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Compliance with the Anti-trafficking Protocol

  • Cho, Seo-Young
  • Vadlamannati, Krishna Chaitanya

The Anti-trafficking Protocol reflects the interests of the major countries. Due to the high costs of compliance, countries will strategically select those obligations that will satisfy the major countries most efficiently with lower costs of compliance. Among the three main obligations of the Protocol – prevention, protection and prosecution – we predict that ratification leads to the strongest effect on compliance with the prevention policy because prevention reflects the key interests of the major countries, while triggering less domestic resistance and political costs to implement. Therefore, it is the most ‘efficient’ form of compliance. We empirically test this hypothesis by employing panel data from 147 countries during the period of 2001–2009. As the theory predicts, the ratification of the Protocol has the strongest effect on the prevention policy of a member state compared to protection and prosecution.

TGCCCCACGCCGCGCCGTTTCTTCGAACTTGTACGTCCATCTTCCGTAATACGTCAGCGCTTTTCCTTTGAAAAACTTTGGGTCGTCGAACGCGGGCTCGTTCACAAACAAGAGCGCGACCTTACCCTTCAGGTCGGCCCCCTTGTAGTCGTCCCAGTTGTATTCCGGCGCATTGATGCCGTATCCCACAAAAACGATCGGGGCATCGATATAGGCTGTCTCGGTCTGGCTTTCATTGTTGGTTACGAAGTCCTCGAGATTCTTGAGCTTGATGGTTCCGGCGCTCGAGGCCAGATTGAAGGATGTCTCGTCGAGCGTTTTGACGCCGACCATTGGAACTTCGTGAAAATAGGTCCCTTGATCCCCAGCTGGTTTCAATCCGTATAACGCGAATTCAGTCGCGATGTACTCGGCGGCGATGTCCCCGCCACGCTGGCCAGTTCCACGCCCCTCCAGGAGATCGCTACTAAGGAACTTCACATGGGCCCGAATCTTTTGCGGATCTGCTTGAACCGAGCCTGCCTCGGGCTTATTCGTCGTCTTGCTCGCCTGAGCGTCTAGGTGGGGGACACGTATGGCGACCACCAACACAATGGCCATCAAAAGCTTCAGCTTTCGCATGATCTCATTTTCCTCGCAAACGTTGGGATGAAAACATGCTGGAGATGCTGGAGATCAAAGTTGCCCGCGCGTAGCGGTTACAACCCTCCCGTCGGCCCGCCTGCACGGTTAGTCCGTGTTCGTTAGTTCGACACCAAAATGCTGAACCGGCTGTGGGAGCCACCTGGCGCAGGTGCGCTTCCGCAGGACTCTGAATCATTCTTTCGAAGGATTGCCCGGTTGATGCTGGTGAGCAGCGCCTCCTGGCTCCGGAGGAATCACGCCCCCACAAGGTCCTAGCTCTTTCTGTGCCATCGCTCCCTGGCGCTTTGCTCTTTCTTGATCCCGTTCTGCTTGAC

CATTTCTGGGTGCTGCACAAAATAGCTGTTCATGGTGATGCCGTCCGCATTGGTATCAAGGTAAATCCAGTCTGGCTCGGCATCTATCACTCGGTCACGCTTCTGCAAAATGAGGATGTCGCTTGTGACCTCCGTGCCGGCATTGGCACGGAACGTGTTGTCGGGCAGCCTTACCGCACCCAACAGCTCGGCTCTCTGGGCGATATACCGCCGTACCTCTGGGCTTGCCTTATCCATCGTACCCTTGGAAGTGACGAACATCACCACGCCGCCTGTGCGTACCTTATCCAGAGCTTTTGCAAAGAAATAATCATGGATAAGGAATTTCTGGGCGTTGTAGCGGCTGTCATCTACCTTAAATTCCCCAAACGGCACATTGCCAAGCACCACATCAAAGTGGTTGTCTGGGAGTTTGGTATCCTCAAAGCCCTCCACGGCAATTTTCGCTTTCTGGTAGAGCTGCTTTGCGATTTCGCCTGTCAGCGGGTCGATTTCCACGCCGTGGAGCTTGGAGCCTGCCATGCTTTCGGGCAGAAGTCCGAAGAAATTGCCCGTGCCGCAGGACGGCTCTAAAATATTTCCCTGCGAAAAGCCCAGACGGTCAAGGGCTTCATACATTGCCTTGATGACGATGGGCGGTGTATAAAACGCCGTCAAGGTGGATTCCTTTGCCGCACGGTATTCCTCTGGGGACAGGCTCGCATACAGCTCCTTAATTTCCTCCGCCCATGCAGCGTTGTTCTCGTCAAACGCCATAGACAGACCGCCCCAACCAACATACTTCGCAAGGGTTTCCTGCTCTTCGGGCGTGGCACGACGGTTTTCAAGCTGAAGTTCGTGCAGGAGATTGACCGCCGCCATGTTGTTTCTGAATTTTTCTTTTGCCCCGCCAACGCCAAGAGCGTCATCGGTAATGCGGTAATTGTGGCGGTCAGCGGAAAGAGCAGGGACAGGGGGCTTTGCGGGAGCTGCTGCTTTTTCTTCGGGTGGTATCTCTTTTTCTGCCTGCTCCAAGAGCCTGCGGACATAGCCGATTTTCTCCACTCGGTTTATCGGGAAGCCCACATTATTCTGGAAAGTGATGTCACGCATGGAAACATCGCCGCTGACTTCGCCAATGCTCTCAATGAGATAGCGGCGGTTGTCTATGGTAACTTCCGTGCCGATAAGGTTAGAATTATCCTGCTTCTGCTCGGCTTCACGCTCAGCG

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File URL: http://www.sciencedirect.com/science/article/pii/S0176268011001509
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Article provided by Elsevier in its journal European Journal of Political Economy.

Volume (Year): 28 (2012)
Issue (Month): 2 ()
Pages: 249-265

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Handle: RePEc:eee:poleco:v:28:y:2012:i:2:p:249-265
DOI: 10.1016/j.ejpoleco.2011.12.003
Contact details of provider: Web page: http://www.elsevier.com/locate/inca/505544

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